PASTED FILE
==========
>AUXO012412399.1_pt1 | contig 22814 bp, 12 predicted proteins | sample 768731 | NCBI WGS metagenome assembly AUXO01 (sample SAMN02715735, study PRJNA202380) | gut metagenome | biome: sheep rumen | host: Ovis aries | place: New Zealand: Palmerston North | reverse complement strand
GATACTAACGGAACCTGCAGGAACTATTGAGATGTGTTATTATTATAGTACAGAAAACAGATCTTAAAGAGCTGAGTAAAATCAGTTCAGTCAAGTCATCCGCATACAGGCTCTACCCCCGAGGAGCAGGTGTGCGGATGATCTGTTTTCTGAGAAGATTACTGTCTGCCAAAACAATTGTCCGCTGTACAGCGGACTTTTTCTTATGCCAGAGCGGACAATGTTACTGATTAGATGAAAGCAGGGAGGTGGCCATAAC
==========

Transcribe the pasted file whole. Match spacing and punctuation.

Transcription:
>AUXO012412399.1_pt1 | contig 22814 bp, 12 predicted proteins | sample 768731 | NCBI WGS metagenome assembly AUXO01 (sample SAMN02715735, study PRJNA202380) | gut metagenome | biome: sheep rumen | host: Ovis aries | place: New Zealand: Palmerston North | reverse complement strand
GATACTAACGGAACCTGCAGGAACTATTGAGATGTGTTATTATTATAGTACAGAAAACAGATCTTAAAGAGCTGAGTAAAATCAGTTCAGTCAAGTCATCCGCATACAGGCTCTACCCCCGAGGAGCAGGTGTGCGGATGATCTGTTTTCTGAGAAGATTACTGTCTGCCAAAACAATTGTCCGCTGTACAGCGGACTTTTTCTTATGCCAGAGCGGACAATGTTACTGATTAGATGAAAGCAGGGAGGTGGCCATAAC